Kim Dotcom and former colleagues Mattias Ortmann and Bram van der Kolk have encountered a setback in their attempt to avoid extradition to the United States. The Supreme Court of New Zealand has denied an appeal of a previous court ruling, rejecting the defendant’s argument that there was a miscarriage of justice.
Next month, a full decade will have passed since the file-storage empire of Kim Dotcom collapsed after Megaupload became the prime target in a high profile law enforcement operation.
Despite all the time that since passed, the New Zealand-based entrepreneur and his former colleagues are still waiting to hear whether they will be extradited to the US where a criminal prosecution is pending.
With the stakes this high, no legal resources are being spared. Several millions of dollars have been poured into this legal battle since 2011 and the end is still not in sight.
Last year, the Supreme Court of New Zealand ruled that Kim Dotcom, Bram van der Kolk and Matthias Ortmann can indeed be extradited to the United States. However, this still wasn’t set in stone, as judicial reviews and appeals were still pending.
Supreme Court Denies Leave to Appeal
One of the potential appeals was rejected today, which brings bad news for Dotcom and his former Megaupload colleagues. The defendants requested to challenge an earlier Court of Appeal decision, where a judicial review appeal was dismissed.
Dotcom and the other two defendants characterized that dismissal as a miscarriage of justice. It would be of public importance to challenge it further, they argued.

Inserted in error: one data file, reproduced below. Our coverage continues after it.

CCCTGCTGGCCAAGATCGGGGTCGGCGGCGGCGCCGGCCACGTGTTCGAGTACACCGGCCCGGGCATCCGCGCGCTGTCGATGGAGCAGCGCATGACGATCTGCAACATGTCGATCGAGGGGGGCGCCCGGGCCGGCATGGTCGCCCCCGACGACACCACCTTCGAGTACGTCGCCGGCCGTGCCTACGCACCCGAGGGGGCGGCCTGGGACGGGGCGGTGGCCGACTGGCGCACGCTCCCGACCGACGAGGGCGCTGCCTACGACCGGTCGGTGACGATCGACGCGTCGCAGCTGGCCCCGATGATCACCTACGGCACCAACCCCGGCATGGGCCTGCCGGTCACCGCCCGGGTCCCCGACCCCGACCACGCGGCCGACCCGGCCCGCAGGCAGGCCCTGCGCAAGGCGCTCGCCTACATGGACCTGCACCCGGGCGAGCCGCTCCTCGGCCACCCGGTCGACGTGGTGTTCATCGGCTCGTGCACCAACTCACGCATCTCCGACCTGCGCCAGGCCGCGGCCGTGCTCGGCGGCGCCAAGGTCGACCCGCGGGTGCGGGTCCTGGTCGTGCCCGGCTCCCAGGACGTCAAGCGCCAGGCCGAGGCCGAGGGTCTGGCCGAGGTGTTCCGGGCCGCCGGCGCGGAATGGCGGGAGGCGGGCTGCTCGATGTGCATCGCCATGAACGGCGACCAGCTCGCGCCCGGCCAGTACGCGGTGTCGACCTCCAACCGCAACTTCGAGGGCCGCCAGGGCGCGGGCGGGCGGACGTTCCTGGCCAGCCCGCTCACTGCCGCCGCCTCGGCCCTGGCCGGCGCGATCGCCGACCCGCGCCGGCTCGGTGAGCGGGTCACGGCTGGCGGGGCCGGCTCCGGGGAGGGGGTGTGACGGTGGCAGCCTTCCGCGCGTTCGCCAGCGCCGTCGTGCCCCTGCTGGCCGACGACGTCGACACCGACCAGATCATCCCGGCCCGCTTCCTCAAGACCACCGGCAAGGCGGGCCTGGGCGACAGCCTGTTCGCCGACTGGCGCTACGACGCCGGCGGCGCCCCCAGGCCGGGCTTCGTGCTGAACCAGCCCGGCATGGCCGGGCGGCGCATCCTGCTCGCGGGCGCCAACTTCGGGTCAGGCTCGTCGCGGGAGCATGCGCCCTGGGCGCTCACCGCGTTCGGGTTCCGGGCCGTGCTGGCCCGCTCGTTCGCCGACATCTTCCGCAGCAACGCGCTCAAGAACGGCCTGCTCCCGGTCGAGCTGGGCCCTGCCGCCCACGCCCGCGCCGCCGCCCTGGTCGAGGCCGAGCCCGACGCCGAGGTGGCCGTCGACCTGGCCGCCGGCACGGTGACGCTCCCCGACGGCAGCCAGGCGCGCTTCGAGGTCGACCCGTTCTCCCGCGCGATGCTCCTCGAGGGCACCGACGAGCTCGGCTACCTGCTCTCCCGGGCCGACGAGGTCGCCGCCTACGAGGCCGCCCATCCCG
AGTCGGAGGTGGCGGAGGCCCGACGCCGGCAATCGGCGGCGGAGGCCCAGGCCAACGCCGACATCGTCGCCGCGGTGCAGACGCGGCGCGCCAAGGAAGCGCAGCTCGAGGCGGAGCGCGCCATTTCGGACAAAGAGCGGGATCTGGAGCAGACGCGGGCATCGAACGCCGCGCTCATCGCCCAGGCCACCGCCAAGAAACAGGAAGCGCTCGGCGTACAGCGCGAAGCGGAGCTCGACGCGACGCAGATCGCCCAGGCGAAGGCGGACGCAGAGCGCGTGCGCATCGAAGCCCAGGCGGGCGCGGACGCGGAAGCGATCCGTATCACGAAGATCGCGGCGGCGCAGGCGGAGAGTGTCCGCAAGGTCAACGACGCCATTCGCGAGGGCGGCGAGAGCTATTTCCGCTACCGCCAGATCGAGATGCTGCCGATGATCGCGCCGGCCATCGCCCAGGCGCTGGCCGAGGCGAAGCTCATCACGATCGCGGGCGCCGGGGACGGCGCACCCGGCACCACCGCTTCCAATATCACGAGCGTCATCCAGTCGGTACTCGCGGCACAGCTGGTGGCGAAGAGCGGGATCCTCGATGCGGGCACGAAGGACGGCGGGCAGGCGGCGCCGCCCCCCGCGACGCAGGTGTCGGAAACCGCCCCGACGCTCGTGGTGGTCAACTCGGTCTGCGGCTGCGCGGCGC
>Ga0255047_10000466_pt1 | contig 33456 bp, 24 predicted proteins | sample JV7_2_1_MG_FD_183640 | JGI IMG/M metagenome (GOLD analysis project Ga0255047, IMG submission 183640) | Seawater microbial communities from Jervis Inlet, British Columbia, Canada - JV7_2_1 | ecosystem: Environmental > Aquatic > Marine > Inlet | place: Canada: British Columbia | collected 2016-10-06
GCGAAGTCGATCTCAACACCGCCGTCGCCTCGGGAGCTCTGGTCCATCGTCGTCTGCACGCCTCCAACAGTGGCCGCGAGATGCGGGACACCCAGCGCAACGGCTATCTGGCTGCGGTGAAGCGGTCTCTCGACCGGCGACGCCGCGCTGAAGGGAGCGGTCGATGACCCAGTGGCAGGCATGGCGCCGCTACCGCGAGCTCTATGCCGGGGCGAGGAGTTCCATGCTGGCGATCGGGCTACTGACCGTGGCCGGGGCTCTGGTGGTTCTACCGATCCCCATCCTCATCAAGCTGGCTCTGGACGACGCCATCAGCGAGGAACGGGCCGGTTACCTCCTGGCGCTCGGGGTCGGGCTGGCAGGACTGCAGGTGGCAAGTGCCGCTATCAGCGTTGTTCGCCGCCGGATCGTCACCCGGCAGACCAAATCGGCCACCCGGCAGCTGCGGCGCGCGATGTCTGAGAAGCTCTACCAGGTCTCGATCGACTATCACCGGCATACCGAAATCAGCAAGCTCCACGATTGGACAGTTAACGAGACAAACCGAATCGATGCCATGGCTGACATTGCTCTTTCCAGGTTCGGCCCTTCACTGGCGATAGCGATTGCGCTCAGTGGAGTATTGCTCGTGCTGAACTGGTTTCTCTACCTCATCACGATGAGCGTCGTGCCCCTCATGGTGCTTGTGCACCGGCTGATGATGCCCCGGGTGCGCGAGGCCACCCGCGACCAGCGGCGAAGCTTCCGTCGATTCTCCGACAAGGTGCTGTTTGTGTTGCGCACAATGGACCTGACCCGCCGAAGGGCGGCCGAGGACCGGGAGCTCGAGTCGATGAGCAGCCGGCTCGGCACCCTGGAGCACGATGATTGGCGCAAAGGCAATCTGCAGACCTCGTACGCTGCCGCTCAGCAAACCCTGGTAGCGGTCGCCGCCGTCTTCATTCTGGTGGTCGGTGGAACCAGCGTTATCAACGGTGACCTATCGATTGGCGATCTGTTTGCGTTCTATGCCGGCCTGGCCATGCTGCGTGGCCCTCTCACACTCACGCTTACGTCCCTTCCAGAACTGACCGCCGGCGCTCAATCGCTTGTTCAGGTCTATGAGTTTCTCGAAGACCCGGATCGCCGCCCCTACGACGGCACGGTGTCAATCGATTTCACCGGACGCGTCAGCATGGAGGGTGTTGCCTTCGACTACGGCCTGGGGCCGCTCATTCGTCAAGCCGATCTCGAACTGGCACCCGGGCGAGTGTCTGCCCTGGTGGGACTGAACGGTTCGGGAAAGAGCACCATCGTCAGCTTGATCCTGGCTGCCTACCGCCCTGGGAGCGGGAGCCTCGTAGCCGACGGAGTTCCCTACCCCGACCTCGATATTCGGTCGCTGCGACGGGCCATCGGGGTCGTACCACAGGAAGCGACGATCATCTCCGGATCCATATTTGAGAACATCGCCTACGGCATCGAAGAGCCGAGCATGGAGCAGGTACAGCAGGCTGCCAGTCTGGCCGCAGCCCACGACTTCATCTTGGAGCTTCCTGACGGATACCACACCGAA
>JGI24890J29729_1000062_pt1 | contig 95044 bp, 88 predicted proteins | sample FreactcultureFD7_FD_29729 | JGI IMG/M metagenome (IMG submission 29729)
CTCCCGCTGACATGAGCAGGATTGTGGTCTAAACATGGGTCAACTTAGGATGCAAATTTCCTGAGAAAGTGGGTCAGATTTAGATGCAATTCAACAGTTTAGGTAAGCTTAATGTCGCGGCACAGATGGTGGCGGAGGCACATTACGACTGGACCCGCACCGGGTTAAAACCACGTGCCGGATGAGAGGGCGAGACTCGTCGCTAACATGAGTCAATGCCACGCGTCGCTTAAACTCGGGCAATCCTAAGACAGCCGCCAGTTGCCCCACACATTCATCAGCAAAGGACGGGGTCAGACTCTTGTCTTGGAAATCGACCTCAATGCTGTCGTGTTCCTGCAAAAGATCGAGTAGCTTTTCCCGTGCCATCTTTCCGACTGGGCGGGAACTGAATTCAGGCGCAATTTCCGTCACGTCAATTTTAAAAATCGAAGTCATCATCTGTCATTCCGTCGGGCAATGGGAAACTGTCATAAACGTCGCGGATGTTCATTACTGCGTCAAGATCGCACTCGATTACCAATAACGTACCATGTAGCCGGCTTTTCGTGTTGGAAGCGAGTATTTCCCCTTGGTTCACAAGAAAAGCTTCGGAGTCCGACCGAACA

Among other things the Megaupload defendants believed that the Court of Appeal didn’t properly assess whether the provided evidence was sufficient. In addition, Dotcom challenged the Court’s refusal to enforce his Privacy Act requests.
No Miscarriage of Justice
After reviewing the arguments from both sides, Supreme Court Justices Winkelmann, O’Regan, and France denied the request for further appeal on these grounds. The Supreme Court concluded that no grave mistakes were made.
“We are satisfied that nothing raised by the applicants gives rise to the appearance of a miscarriage of justice in the Court of Appeal’s factual assessment,” the order reads.
“Nor do we see any error in the approach of the Court of Appeal to the question relating to the enforcement of Mr Dotcom’s Privacy Act requests or Messrs Ortmann and van der Kolk’s application to adduce further evidence on the remitted appeal.”
The Supreme Court acknowledges that the three Megaupload defendants raised a variety of issues during the court hearings. Not all were disregarded but the Court doesn’t believe that the arguments are sufficient to justify an appeal.
“We do not consider there is anything more that this Court needs to do in relation to the proposed appeals, given our conclusion that no miscarriage has arisen,” the Justices write.
Megaupload’s Legal Fights Are Not Over
While the Supreme Court’s decision is a setback for the Megaupload trio, it is likely not the last legal battle they will fight in this case. Meanwhile, the criminal and civil cases against Megaupload remain on hold in the US.
TorrentFreak reached out to Kim Dotcom who didn’t immediately reply. On Twitter, the entrepreneur mentions that he’s “unfazed,” inviting people to tune into his Twitch streams early next year.
“I’ll start live streaming in January. Join me. 2022 will be fun,” Dotcom says.
Unfazed. I’ll start live streaming in January. Join me. 2022 will be fun.
Enjoy your holidays 😘 pic.twitter.com/Dcv3yKnsEO
— Kim Dotcom (@KimDotcom) December 21, 2021